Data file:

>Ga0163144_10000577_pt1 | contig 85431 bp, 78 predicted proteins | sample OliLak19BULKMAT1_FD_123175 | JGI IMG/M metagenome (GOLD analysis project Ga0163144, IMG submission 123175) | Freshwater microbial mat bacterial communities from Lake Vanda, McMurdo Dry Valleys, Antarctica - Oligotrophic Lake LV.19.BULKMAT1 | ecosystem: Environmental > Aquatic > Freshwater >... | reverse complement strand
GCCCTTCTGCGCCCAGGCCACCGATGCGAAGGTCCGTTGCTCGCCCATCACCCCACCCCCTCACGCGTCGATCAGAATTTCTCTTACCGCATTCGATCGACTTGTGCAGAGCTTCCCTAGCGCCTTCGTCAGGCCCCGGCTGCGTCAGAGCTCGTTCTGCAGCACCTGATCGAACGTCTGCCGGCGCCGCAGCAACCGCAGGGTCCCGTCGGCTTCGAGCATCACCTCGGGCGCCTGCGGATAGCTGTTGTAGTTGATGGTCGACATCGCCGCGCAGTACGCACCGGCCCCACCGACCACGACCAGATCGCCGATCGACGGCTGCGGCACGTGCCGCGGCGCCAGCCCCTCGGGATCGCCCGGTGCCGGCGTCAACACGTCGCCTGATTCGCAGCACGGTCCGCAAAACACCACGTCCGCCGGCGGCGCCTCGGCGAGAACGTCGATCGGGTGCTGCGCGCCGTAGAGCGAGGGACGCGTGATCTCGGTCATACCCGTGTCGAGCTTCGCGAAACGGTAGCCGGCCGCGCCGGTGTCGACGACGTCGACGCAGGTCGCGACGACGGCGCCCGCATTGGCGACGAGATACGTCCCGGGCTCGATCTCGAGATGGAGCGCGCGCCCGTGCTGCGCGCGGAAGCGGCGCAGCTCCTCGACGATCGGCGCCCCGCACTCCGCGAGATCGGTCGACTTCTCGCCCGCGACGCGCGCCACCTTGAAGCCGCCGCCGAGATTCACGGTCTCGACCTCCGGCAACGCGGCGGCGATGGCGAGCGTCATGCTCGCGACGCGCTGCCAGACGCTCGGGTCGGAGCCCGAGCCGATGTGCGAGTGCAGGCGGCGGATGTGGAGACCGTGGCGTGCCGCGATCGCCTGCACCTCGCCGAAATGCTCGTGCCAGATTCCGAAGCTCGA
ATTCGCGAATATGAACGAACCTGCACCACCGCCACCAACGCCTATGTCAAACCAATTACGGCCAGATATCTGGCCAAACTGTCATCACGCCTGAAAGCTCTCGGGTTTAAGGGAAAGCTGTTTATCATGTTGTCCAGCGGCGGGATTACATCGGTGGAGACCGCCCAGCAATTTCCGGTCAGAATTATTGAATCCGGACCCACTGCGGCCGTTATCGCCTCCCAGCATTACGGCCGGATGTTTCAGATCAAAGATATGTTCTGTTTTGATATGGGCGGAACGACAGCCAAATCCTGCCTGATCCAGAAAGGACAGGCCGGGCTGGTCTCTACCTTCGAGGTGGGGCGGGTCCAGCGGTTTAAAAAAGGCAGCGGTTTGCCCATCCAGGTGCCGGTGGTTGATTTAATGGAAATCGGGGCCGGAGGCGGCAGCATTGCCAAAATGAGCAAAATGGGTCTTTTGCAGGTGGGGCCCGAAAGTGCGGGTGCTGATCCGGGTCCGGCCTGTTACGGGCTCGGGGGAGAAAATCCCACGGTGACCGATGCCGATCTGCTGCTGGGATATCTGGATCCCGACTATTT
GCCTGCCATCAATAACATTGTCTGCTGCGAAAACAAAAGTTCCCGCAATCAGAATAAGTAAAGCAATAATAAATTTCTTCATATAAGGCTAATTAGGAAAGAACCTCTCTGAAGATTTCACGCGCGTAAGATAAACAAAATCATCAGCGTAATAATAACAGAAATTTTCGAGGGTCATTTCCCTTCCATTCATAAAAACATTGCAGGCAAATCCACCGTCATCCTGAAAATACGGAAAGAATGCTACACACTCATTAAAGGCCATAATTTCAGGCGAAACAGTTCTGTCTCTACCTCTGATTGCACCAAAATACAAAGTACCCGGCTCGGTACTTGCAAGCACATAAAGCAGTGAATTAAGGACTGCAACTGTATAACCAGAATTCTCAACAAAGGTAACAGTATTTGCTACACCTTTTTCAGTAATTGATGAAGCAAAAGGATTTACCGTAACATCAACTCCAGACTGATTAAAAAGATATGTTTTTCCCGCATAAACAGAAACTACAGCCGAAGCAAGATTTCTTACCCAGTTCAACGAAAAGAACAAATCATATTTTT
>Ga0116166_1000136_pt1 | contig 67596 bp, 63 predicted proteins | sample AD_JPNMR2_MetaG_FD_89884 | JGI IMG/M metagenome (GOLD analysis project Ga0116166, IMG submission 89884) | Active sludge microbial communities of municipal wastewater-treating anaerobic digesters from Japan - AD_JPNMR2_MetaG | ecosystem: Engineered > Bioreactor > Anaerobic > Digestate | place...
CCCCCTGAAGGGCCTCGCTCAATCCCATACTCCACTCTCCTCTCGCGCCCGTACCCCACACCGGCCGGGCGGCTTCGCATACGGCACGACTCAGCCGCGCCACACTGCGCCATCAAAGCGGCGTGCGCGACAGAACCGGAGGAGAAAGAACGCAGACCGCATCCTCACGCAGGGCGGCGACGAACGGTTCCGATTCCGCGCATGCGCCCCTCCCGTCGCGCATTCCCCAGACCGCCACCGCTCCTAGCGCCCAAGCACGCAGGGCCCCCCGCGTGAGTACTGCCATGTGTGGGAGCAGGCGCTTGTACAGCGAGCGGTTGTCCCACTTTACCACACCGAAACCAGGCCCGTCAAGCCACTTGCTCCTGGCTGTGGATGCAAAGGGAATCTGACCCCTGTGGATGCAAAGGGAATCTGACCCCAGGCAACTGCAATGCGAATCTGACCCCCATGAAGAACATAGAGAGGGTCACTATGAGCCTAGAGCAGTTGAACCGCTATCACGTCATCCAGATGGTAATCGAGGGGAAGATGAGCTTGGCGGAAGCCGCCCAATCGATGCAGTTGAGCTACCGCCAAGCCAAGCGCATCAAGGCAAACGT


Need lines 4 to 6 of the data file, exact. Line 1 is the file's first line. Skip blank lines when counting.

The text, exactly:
GCCTGCCATCAATAACATTGTCTGCTGCGAAAACAAAAGTTCCCGCAATCAGAATAAGTAAAGCAATAATAAATTTCTTCATATAAGGCTAATTAGGAAAGAACCTCTCTGAAGATTTCACGCGCGTAAGATAAACAAAATCATCAGCGTAATAATAACAGAAATTTTCGAGGGTCATTTCCCTTCCATTCATAAAAACATTGCAGGCAAATCCACCGTCATCCTGAAAATACGGAAAGAATGCTACACACTCATTAAAGGCCATAATTTCAGGCGAAACAGTTCTGTCTCTACCTCTGATTGCACCAAAATACAAAGTACCCGGCTCGGTACTTGCAAGCACATAAAGCAGTGAATTAAGGACTGCAACTGTATAACCAGAATTCTCAACAAAGGTAACAGTATTTGCTACACCTTTTTCAGTAATTGATGAAGCAAAAGGATTTACCGTAACATCAACTCCAGACTGATTAAAAAGATATGTTTTTCCCGCATAAACAGAAACTACAGCCGAAGCAAGATTTCTTACCCAGTTCAACGAAAAGAACAAATCATATTTTT
>Ga0116166_1000136_pt1 | contig 67596 bp, 63 predicted proteins | sample AD_JPNMR2_MetaG_FD_89884 | JGI IMG/M metagenome (GOLD analysis project Ga0116166, IMG submission 89884) | Active sludge microbial communities of municipal wastewater-treating anaerobic digesters from Japan - AD_JPNMR2_MetaG | ecosystem: Engineered > Bioreactor > Anaerobic > Digestate | place...
CCCCCTGAAGGGCCTCGCTCAATCCCATACTCCACTCTCCTCTCGCGCCCGTACCCCACACCGGCCGGGCGGCTTCGCATACGGCACGACTCAGCCGCGCCACACTGCGCCATCAAAGCGGCGTGCGCGACAGAACCGGAGGAGAAAGAACGCAGACCGCATCCTCACGCAGGGCGGCGACGAACGGTTCCGATTCCGCGCATGCGCCCCTCCCGTCGCGCATTCCCCAGACCGCCACCGCTCCTAGCGCCCAAGCACGCAGGGCCCCCCGCGTGAGTACTGCCATGTGTGGGAGCAGGCGCTTGTACAGCGAGCGGTTGTCCCACTTTACCACACCGAAACCAGGCCCGTCAAGCCACTTGCTCCTGGCTGTGGATGCAAAGGGAATCTGACCCCTGTGGATGCAAAGGGAATCTGACCCCAGGCAACTGCAATGCGAATCTGACCCCCATGAAGAACATAGAGAGGGTCACTATGAGCCTAGAGCAGTTGAACCGCTATCACGTCATCCAGATGGTAATCGAGGGGAAGATGAGCTTGGCGGAAGCCGCCCAATCGATGCAGTTGAGCTACCGCCAAGCCAAGCGCATCAAGGCAAACGT